Kernel memory is unswappable (at least on Linux). You can probably hook
up mlockall() pretty easily via DL/FFI/Fiddle/C extension.

Using the finer-grained mlock() probably requires a C extension (and
mlock() probably won’t work with Rubinius, only MRI).

Eric W. wrote in post #1053030:

ruby rub [email protected] wrote:

It takes the password as input from the user, holds it in memory for
some period of time, and then overwrites it. It also doesn’t
echo when the password is typed in. This is great but I also want to
make sure the password is overwritten in the kernel buffer. Does anyone
have any suggestions? Really I would just like to be pointed in the
right direction :).

I don’t think there’s a good way to force this from userspace (in any
programming language).

Kernels will zero any memory it gives to userspace (via brk(2)/mmap(2)),
but kernels will internally reuse buffers any way it sees fit. Even if
you could clear the kernel memory right away (via custom kernel
module/syscall), you can’t guarantee hardware buffers
(keyboard/network/console/video card/etc…) are cleared.

It isn’t possible to clear keyboard buffers? Wow this + lack of ability
to clear kernel buffers makes secure wipes of password from memory
impossible, how unfortunate. Are there bad ways to try to force it from
userspace?

I have my password input and storage program all nice now (I think I
actually learned how to wipe the password from you when I was
researching it, although on a different forum!)…but if I can’t make
sure it isn’t in a kernel buffer or keyboard buffer then it seems almost
pointless to try to remove it from memory at all. And keeping sensitive
things floating around in memory indefinitely sure does not seem secure
to me ! :<

#######################################################
require “io/console”
require “stringio”

loop do

#Securely (noecho + stdin.sysread) obtains the password from the user
print “Please enter your passphrase:”
@password = “”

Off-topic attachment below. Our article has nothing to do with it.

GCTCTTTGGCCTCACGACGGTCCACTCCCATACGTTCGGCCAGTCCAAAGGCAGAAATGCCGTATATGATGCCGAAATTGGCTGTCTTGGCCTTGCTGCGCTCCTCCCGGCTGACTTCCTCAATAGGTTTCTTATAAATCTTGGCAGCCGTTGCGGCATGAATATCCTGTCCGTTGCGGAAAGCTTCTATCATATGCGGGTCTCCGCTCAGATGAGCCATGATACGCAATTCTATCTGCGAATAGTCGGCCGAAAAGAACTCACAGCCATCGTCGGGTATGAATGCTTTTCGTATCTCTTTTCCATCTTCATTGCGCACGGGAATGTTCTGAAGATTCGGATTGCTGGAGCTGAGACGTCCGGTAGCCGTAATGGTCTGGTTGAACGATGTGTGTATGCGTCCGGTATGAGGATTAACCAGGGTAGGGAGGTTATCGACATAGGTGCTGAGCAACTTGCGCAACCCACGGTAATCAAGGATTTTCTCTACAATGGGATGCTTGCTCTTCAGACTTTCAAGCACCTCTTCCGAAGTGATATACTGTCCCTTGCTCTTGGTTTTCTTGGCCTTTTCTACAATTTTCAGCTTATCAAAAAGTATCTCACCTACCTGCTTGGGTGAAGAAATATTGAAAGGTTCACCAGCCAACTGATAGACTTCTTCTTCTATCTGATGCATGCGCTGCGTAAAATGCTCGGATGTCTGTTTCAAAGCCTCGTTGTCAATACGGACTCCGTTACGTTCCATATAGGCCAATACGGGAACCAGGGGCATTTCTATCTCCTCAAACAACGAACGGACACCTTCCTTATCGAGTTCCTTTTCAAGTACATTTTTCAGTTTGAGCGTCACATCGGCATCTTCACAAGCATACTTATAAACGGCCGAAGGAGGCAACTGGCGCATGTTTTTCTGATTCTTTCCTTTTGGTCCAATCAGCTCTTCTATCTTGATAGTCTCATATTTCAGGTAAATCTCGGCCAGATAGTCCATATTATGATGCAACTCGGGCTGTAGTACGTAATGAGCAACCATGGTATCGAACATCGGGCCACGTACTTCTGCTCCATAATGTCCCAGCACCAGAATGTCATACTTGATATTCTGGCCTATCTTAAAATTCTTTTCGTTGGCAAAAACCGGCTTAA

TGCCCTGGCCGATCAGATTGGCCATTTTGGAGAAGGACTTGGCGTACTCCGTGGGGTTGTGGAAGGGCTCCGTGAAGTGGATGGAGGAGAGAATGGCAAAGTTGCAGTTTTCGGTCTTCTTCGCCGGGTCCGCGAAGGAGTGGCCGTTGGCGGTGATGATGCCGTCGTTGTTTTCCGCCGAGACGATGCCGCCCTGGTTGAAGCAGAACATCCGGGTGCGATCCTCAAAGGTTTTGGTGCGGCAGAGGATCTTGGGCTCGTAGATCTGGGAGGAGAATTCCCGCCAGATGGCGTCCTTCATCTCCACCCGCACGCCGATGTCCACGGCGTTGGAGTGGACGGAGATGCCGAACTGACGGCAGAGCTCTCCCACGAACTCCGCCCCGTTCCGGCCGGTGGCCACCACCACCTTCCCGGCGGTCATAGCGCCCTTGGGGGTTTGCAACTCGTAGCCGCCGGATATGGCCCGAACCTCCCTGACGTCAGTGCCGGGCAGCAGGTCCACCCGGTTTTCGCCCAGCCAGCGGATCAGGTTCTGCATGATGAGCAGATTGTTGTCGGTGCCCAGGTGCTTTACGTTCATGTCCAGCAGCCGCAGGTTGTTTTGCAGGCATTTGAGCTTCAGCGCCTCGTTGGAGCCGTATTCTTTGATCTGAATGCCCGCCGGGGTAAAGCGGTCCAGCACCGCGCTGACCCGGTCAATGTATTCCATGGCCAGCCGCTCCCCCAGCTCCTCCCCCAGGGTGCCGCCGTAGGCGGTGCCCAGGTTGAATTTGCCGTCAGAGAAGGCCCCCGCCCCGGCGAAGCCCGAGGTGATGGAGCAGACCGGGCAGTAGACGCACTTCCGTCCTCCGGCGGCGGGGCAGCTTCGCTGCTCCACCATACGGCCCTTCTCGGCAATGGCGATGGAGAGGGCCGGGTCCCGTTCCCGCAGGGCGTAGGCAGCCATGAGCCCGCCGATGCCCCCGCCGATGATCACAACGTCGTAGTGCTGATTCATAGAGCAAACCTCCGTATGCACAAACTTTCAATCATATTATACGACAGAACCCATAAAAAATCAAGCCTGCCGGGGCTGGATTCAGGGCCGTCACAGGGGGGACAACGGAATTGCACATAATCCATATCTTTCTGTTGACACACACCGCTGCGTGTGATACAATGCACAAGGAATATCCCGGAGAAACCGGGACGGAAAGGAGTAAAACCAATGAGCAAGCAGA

$stdin.noecho {$stdin.sysread(512, @password)}
print “\n”

#Wipe password from memory after user defined amount of time.

memwipe = Thread.new {
sleep(1)
wipe = StringIO.new("\0" * @password.bytesize)
wipe.read(@password.bytesize, @password)
Thread.exit
}

end

Tim R. wrote in post #1053689:

Robert K. [email protected] wrote:

end
In a garbage collecting system, how could you possibly assume that the
location of “password” will not have changed in the interim?

I am not sure I understand what you mean by that. Do you mean that copy
on write might have the effect to keep the string still in memory
referenced through some other String instance? That could be. But that
is true for the original approach with StringIO - which is more
complicated - and suffers the same deficiencies. :slight_smile:

You don’t
have enough visibility into the “innards” to assume that.

Yes, that’s certainly true as long as you stay in Ruby land.

Indeed, I believe this is an unsolvable problem in a language like Ruby.
You’d have to do this all in C.

Probably so, yes.

Kind regards

robert

Robert K. [email protected] wrote:

end
In a garbage collecting system, how could you possibly assume that the
location of “password” will not have changed in the interim? You don’t
have enough visibility into the “innards” to assume that.

Indeed, I believe this is an unsolvable problem in a language like Ruby.
You’d have to do this all in C.

ruby rub wrote in post #1053018:

memstore = Thread.new {
start = Time.now.to_i
loop do
if Time.now.to_i == (start + 2) then
wipe = StringIO.new("\0" * @password.bytesize)
wipe.read(@password.bytesize, @password)
puts “password cleared”
break
end
end
}

I think there’s a simpler way to achieve wiping:

read

@password = …

wipe after 2 secs

Thread.new do
sleep 2
@password.replace("#" * @password.length)
end

Note though that for both approaches you need proper synchronization.

Kind regards

robert